For those who lack access to a car or those who live on campus and are stuck with meal plans, there are things you can do within the dining hall to keep yourself eating a healthy diet. In the dining halls at RPI there are plaques at all the dining stations that display the nutritional information of each entreé per serving. When selecting food, make sure that you’re not overfilling your plate with food. You can do this by looking at the serving sizes on each entreé and looking at the nutritional information. (When you are done getting your food, make sure that it looks colorful, as it is important to have a variety of colors in your meals each day.) In addition, you don’t have to take a dinner plate. If you take one of the smaller plates or a bowl, you’ll end up with a correct portion of food and will feel satisfied that you ate everything in front of you. If you find yourself taking more than one plate, you are probably taking too much food. The dining halls have bunches of fruit which you can take. I encourage you to take one and eat it after eating your entreé, or take it for later and have it as a snack in class.

Here’s some general advice that will be helpful to remember. If you find yourself still hungry after eating all the food you have already eaten during a meal, rather than eating more food, take a few minutes to let your stomach digest to make sure you’re not really just bored. When dealing with snacks, it’s a good idea to take all the snacks you have and portion out each one into its own ziploc bag so you don’t find yourself eating through an entire family sized bag of snack food. For those unhealthier snacks that you own—you know the ones I am talking about—store them in the back of the shelf or somewhere where you can’t constantly see them, so you are not tempted to finish them off. Lastly, invest in a measuring cup for portioning out those snacks, they only cost a dollar from a dollar store…I hope you can figure that out. It will save you lots of grief.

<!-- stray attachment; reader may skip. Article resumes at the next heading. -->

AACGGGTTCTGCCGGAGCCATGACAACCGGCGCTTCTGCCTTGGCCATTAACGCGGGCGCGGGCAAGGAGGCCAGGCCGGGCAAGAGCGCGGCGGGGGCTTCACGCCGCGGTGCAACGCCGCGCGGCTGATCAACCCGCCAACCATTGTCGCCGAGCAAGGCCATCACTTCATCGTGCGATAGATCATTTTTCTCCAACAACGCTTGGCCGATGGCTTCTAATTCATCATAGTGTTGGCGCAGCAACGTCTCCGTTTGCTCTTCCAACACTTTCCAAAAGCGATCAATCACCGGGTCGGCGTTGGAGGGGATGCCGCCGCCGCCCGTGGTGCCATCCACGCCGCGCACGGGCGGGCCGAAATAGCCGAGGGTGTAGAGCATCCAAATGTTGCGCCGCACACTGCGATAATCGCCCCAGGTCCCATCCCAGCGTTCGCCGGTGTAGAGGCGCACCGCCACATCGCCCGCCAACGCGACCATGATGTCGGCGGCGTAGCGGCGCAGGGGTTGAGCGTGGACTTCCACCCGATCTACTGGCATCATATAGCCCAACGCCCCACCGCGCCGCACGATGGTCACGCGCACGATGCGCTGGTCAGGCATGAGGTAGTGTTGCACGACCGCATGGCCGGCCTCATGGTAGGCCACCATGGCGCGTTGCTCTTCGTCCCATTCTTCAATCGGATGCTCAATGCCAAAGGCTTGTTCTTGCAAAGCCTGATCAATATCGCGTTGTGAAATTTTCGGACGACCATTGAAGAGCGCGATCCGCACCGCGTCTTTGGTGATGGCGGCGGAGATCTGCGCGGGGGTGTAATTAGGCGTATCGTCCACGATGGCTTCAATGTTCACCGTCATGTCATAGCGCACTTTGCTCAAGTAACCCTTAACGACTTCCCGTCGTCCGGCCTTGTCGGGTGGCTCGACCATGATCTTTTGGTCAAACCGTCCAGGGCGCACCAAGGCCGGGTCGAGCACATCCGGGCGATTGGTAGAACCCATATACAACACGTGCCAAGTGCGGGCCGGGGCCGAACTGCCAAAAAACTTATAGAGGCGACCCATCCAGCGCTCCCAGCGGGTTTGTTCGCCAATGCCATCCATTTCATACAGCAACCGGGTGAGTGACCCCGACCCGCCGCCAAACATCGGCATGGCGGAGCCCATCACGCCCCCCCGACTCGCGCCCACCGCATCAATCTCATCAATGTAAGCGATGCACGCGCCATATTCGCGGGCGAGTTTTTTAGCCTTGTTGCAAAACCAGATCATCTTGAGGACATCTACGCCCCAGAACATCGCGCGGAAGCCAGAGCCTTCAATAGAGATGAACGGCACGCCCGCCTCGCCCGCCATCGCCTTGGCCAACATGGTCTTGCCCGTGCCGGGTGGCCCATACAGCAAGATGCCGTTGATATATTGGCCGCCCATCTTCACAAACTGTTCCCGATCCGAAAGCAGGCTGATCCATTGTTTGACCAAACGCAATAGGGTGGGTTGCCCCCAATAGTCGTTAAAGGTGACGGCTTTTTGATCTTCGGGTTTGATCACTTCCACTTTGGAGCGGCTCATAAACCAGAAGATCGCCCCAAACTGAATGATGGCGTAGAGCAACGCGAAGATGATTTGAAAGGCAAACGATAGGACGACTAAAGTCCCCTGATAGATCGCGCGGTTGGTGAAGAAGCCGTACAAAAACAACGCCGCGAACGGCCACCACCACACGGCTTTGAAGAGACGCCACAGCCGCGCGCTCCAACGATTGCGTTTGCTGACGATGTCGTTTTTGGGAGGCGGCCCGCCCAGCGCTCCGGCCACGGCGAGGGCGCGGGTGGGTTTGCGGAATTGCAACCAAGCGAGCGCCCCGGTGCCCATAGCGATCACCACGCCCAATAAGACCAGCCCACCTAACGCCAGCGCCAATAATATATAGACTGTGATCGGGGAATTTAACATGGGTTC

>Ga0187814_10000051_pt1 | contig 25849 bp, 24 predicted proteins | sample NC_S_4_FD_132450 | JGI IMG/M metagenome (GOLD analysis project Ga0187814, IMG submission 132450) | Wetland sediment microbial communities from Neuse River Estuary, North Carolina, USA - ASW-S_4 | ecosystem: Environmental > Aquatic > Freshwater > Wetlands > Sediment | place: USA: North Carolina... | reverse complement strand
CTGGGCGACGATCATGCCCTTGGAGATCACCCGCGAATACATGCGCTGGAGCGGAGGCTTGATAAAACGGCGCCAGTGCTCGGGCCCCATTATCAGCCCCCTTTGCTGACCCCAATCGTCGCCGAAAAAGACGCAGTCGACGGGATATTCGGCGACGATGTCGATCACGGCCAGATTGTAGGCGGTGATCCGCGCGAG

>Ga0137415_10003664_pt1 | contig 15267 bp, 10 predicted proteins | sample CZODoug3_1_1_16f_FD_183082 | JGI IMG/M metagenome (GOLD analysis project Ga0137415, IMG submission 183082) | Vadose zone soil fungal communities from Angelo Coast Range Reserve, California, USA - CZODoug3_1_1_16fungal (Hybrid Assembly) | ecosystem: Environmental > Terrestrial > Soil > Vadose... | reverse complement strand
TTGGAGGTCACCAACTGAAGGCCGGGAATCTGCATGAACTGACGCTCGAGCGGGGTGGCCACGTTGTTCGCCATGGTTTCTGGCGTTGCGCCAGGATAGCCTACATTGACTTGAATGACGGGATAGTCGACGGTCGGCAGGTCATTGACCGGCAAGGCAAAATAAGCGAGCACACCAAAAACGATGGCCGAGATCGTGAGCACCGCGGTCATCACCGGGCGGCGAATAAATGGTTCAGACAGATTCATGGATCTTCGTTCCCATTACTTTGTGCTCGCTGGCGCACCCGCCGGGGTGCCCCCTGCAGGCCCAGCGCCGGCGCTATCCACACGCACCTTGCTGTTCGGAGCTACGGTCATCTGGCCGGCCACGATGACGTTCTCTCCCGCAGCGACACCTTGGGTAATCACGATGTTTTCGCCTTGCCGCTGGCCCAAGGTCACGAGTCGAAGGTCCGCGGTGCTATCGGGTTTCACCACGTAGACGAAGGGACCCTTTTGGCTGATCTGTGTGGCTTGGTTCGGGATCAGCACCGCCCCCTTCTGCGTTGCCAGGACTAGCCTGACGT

A good way to ensure that you’re eating healthy is to keep a food journal and to count your daily calorie intake. There are a few mobile apps which are designed for this exact purpose. They make it really easy to log the food you eat with intuitive interfaces and even a barcode scanner for prepackaged foods! MyFitnessPal is an application for all the smartphones out there as well as for your personal computer. It even has a database of Sodexo’s foods and nutritional information so you can log Sodexo meals right after you eat them. Another one is an app called Lose It! which is for Android, iPhone, and your desktop. I prefer the user interface of the Lose It! app and have found it easy to use. It also features a barcode scanner, contains a vast food database as well, and even lets you create your own foods for when an item you ate is not listed. One downside to the app over MyFitnessPal for the students at RPI, is that it does not include Sodexo’s food. As long as you are logging the food you are eating to keep you aware of your nutrition, the tool you use does not matter.

I hope these tips find their way into your daily routine as they will keep you healthy and feeling good. Also, remember that a little bit of exercise on top of a good diet never hurts.